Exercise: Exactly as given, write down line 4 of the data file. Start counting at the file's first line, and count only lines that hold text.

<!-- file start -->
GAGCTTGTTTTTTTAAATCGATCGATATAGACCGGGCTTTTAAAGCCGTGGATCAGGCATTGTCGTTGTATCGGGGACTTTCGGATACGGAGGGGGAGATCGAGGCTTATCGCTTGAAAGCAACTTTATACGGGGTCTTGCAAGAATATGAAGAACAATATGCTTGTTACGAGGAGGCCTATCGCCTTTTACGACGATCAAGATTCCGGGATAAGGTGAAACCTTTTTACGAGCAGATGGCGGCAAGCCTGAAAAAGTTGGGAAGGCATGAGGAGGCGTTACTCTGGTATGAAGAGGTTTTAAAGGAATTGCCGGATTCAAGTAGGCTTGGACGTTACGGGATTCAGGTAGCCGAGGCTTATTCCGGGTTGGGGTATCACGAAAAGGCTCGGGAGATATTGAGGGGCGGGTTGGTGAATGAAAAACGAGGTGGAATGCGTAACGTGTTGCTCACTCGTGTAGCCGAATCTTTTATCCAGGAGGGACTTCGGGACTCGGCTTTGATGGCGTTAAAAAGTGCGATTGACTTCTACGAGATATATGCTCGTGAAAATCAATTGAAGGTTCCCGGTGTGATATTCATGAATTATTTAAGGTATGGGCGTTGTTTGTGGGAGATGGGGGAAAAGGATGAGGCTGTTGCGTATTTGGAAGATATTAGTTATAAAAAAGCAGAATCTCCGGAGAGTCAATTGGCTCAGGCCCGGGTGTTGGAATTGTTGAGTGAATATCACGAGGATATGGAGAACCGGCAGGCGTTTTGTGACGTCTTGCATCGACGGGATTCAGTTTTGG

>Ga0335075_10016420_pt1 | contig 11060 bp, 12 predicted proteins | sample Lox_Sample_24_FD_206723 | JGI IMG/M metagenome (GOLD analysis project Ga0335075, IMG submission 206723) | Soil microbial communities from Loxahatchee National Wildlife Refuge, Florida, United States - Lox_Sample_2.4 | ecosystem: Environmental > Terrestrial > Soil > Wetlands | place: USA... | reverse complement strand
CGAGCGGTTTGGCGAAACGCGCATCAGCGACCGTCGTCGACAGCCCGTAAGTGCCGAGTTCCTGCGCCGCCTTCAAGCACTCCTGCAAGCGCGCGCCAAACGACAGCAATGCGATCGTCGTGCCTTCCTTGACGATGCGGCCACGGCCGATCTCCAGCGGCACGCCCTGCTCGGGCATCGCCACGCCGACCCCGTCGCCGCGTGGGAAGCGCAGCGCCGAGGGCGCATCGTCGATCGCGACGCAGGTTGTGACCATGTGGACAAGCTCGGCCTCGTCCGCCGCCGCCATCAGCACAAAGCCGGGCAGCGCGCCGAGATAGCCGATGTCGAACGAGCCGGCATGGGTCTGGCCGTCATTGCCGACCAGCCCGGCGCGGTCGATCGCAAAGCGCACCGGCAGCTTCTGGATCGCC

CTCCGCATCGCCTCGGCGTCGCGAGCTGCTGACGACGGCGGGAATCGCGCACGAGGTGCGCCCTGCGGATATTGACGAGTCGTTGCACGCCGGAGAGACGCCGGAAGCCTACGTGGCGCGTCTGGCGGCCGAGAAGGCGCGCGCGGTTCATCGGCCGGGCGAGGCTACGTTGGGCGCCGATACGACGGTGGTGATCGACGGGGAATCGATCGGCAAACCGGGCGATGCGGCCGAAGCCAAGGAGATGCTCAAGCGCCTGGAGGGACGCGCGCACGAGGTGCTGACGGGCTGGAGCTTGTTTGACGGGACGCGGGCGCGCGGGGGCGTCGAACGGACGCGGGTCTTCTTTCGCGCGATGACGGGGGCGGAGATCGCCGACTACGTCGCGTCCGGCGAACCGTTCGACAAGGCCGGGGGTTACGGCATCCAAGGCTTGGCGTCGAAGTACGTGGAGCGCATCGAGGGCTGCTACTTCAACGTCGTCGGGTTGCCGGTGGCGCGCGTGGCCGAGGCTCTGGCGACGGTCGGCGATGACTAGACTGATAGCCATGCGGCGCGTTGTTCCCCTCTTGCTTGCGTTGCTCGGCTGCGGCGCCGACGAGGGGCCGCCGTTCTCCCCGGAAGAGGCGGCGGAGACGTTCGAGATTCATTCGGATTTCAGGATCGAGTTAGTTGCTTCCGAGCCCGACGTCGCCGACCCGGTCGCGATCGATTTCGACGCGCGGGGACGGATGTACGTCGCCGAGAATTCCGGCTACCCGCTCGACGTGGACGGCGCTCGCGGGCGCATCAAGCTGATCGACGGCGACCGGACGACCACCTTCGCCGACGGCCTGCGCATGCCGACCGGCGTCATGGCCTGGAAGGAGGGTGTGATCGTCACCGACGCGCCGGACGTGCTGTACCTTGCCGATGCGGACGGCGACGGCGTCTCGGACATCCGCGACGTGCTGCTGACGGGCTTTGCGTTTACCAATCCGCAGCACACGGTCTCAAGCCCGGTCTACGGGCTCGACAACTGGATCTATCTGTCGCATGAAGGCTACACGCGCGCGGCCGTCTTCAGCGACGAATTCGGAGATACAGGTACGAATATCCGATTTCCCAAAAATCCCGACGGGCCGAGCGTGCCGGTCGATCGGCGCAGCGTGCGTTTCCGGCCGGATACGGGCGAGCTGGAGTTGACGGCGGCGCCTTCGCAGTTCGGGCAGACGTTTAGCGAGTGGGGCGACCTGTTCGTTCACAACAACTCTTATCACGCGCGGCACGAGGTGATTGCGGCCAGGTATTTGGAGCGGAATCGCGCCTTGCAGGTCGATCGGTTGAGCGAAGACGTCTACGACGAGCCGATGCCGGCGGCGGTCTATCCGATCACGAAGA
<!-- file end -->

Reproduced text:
CTCCGCATCGCCTCGGCGTCGCGAGCTGCTGACGACGGCGGGAATCGCGCACGAGGTGCGCCCTGCGGATATTGACGAGTCGTTGCACGCCGGAGAGACGCCGGAAGCCTACGTGGCGCGTCTGGCGGCCGAGAAGGCGCGCGCGGTTCATCGGCCGGGCGAGGCTACGTTGGGCGCCGATACGACGGTGGTGATCGACGGGGAATCGATCGGCAAACCGGGCGATGCGGCCGAAGCCAAGGAGATGCTCAAGCGCCTGGAGGGACGCGCGCACGAGGTGCTGACGGGCTGGAGCTTGTTTGACGGGACGCGGGCGCGCGGGGGCGTCGAACGGACGCGGGTCTTCTTTCGCGCGATGACGGGGGCGGAGATCGCCGACTACGTCGCGTCCGGCGAACCGTTCGACAAGGCCGGGGGTTACGGCATCCAAGGCTTGGCGTCGAAGTACGTGGAGCGCATCGAGGGCTGCTACTTCAACGTCGTCGGGTTGCCGGTGGCGCGCGTGGCCGAGGCTCTGGCGACGGTCGGCGATGACTAGACTGATAGCCATGCGGCGCGTTGTTCCCCTCTTGCTTGCGTTGCTCGGCTGCGGCGCCGACGAGGGGCCGCCGTTCTCCCCGGAAGAGGCGGCGGAGACGTTCGAGATTCATTCGGATTTCAGGATCGAGTTAGTTGCTTCCGAGCCCGACGTCGCCGACCCGGTCGCGATCGATTTCGACGCGCGGGGACGGATGTACGTCGCCGAGAATTCCGGCTACCCGCTCGACGTGGACGGCGCTCGCGGGCGCATCAAGCTGATCGACGGCGACCGGACGACCACCTTCGCCGACGGCCTGCGCATGCCGACCGGCGTCATGGCCTGGAAGGAGGGTGTGATCGTCACCGACGCGCCGGACGTGCTGTACCTTGCCGATGCGGACGGCGACGGCGTCTCGGACATCCGCGACGTGCTGCTGACGGGCTTTGCGTTTACCAATCCGCAGCACACGGTCTCAAGCCCGGTCTACGGGCTCGACAACTGGATCTATCTGTCGCATGAAGGCTACACGCGCGCGGCCGTCTTCAGCGACGAATTCGGAGATACAGGTACGAATATCCGATTTCCCAAAAATCCCGACGGGCCGAGCGTGCCGGTCGATCGGCGCAGCGTGCGTTTCCGGCCGGATACGGGCGAGCTGGAGTTGACGGCGGCGCCTTCGCAGTTCGGGCAGACGTTTAGCGAGTGGGGCGACCTGTTCGTTCACAACAACTCTTATCACGCGCGGCACGAGGTGATTGCGGCCAGGTATTTGGAGCGGAATCGCGCCTTGCAGGTCGATCGGTTGAGCGAAGACGTCTACGACGAGCCGATGCCGGCGGCGGTCTATCCGATCACGAAGA